Do as I Say, Not as I Do
January 16, 2007
Following those words may be more beneficial than you think, and it may even save your life. A recent study by Liberty Mutual and SADD concluded that about 65% of middle and high school teens will look to their parents as influences when they begin driving. What’s scary is the behavior the parents are unknowingly demonstrating to their teenagers is considered highly risky and factors for fatal car crashes.
Here are a few scary statistics that the report uncovered:
- 62% of high school teens reported that their parents talked on a cell phone while driving
- 48% of teens reported that their parents regularly sped, and
- 31% reported that their parents do not wear a seatbelt
Proof that teenagers do, or will, in fact mirror their parents driving behavior is as follows:
- 62% of high school drivers talk on a cell phone while driving, while about 50% of teens who do not yet drive say they will probably engage in such behavior
- 67% of high school drivers report speeding while driving, though about two-thirds of all teens who do not yet drive say will not speed when getting their licenses, and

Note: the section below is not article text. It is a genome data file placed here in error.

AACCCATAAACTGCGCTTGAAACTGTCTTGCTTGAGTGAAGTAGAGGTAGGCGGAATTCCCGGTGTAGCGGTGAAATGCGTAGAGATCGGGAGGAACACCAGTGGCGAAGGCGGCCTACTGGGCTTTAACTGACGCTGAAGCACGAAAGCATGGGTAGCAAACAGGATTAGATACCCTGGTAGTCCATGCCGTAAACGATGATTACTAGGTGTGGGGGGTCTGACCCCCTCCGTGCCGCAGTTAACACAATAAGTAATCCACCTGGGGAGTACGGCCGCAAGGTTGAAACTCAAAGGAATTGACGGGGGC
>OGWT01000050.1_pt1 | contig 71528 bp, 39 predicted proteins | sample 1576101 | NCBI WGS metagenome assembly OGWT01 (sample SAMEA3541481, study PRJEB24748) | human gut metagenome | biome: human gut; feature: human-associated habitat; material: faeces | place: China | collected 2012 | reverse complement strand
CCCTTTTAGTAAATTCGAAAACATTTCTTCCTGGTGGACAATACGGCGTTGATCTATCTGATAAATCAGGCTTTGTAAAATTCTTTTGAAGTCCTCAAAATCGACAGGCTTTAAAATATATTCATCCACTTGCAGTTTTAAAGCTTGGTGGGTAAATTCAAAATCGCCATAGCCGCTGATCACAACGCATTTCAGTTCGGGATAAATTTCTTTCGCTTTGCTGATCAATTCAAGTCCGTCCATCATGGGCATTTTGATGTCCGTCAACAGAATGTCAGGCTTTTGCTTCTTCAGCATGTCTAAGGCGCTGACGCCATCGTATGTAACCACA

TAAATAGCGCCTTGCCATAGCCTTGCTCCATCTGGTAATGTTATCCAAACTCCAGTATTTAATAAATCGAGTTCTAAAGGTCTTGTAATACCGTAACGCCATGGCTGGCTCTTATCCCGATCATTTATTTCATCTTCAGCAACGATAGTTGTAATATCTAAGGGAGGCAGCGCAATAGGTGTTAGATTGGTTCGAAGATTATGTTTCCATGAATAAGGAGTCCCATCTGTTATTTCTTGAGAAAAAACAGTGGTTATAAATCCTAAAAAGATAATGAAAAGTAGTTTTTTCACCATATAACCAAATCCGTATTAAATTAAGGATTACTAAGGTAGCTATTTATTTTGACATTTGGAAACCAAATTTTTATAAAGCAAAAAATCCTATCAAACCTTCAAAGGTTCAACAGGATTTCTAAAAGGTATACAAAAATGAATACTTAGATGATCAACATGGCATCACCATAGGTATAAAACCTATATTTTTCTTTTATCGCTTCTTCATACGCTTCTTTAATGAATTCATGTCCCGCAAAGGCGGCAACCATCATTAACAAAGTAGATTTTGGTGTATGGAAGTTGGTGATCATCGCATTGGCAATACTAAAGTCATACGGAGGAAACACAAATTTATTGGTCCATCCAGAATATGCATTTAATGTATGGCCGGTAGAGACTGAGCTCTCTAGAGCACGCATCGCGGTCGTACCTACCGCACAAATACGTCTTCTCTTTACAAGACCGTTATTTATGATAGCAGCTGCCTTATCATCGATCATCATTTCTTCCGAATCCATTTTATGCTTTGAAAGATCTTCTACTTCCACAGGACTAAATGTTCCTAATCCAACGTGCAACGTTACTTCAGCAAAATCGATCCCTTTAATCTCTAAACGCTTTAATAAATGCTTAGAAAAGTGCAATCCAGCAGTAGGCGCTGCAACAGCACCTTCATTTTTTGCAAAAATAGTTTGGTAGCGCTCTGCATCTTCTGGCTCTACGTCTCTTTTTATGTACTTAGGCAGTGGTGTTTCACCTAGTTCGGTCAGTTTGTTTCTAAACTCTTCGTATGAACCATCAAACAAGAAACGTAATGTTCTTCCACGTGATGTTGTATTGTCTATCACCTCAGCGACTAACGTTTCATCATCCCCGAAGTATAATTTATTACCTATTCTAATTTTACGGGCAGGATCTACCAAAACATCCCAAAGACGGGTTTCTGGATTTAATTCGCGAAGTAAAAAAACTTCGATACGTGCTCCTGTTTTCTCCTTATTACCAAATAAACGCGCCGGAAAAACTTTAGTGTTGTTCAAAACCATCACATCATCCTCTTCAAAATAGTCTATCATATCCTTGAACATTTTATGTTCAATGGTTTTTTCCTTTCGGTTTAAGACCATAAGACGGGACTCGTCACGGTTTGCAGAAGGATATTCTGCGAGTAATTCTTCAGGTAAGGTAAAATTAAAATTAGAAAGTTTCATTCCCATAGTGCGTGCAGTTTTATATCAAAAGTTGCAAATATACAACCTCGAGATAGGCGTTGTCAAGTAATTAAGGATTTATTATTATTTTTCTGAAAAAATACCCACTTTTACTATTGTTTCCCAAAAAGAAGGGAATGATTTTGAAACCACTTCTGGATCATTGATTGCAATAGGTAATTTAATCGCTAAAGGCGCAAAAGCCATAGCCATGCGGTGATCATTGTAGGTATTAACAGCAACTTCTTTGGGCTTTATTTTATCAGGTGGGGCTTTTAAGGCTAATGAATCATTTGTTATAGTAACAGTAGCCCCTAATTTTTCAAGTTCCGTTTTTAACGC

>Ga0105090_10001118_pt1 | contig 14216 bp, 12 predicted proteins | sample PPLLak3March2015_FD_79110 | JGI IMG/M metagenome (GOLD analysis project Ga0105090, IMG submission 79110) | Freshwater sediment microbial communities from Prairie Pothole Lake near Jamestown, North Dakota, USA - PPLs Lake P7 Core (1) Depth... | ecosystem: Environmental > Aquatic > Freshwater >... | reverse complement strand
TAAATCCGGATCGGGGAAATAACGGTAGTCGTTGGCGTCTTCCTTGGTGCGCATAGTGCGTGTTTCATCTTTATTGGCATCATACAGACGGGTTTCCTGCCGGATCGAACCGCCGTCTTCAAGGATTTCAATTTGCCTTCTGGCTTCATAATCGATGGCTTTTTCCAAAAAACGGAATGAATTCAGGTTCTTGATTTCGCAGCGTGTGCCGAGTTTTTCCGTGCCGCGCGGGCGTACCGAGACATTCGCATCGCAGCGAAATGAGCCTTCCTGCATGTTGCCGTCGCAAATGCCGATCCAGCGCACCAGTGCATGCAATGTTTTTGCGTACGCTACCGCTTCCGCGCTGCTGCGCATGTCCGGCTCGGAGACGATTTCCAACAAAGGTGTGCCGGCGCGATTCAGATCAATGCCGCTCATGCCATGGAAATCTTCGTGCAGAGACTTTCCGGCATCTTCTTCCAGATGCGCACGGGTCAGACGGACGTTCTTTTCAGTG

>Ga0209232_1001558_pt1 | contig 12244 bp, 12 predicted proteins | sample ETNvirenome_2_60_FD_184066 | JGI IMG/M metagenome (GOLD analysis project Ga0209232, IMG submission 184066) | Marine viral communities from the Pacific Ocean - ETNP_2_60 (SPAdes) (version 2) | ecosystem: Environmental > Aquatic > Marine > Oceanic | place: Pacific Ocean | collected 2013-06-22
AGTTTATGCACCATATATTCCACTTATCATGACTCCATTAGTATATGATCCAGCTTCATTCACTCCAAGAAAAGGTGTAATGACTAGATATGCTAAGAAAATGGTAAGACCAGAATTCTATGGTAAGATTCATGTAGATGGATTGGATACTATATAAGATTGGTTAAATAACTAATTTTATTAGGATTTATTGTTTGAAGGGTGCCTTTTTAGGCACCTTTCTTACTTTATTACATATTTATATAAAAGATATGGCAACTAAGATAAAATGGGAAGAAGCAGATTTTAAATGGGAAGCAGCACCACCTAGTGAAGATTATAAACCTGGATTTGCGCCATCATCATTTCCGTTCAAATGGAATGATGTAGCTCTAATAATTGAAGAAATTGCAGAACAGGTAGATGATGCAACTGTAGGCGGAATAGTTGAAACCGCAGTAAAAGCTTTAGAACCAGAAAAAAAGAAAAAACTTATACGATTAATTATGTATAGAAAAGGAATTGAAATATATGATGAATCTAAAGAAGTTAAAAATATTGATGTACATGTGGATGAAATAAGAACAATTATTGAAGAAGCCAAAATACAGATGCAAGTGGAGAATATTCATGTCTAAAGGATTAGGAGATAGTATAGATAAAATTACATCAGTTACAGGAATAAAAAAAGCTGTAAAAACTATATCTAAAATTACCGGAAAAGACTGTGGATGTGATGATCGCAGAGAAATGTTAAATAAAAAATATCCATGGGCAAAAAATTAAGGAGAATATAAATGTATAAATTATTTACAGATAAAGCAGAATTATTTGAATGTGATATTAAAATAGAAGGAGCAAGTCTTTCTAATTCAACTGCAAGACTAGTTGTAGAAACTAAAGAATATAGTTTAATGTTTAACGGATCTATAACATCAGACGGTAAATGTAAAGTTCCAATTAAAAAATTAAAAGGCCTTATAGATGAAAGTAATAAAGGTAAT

- 33% of high school drivers say they don’t wear a seatbelt
What is strange is that a large percentage of teens do not believe these driving practices are risky, and the majority of teen drivers (89%) believe they are safe drivers.
- About 30% of teens believe it is safe to speed
- About 27% of teens believe driving without a seatbelt is safe, and
- About 27% of teens surveyed believe driving while talking on a cell phone is safe
This shows just how much a parent’s influence has over their child. It also is the reason why groups such as Liberty Mutual and SADD repeatedly stress the importance of a parent’s role in keeping their teens safe on the road. Knowing that their behavior is being mirrored may help them change their own driving habits, or at least help them realize they need to be properly educating their teen driver about safety.